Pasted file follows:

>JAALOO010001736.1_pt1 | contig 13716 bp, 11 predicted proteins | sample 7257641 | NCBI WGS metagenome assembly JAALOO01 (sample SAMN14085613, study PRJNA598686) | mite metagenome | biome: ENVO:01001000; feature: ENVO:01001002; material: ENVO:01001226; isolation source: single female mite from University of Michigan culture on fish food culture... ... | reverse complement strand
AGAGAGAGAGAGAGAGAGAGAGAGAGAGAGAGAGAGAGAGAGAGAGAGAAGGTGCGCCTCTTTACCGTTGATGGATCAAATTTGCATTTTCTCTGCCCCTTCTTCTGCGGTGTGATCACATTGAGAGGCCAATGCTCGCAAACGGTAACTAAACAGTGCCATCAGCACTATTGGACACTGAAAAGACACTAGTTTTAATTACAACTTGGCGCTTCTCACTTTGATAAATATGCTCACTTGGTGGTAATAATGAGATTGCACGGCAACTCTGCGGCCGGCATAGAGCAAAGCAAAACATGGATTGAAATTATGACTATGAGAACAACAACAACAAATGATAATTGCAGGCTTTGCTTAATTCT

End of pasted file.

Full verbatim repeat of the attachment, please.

>JAALOO010001736.1_pt1 | contig 13716 bp, 11 predicted proteins | sample 7257641 | NCBI WGS metagenome assembly JAALOO01 (sample SAMN14085613, study PRJNA598686) | mite metagenome | biome: ENVO:01001000; feature: ENVO:01001002; material: ENVO:01001226; isolation source: single female mite from University of Michigan culture on fish food culture... ... | reverse complement strand
AGAGAGAGAGAGAGAGAGAGAGAGAGAGAGAGAGAGAGAGAGAGAGAGAAGGTGCGCCTCTTTACCGTTGATGGATCAAATTTGCATTTTCTCTGCCCCTTCTTCTGCGGTGTGATCACATTGAGAGGCCAATGCTCGCAAACGGTAACTAAACAGTGCCATCAGCACTATTGGACACTGAAAAGACACTAGTTTTAATTACAACTTGGCGCTTCTCACTTTGATAAATATGCTCACTTGGTGGTAATAATGAGATTGCACGGCAACTCTGCGGCCGGCATAGAGCAAAGCAAAACATGGATTGAAATTATGACTATGAGAACAACAACAACAAATGATAATTGCAGGCTTTGCTTAATTCT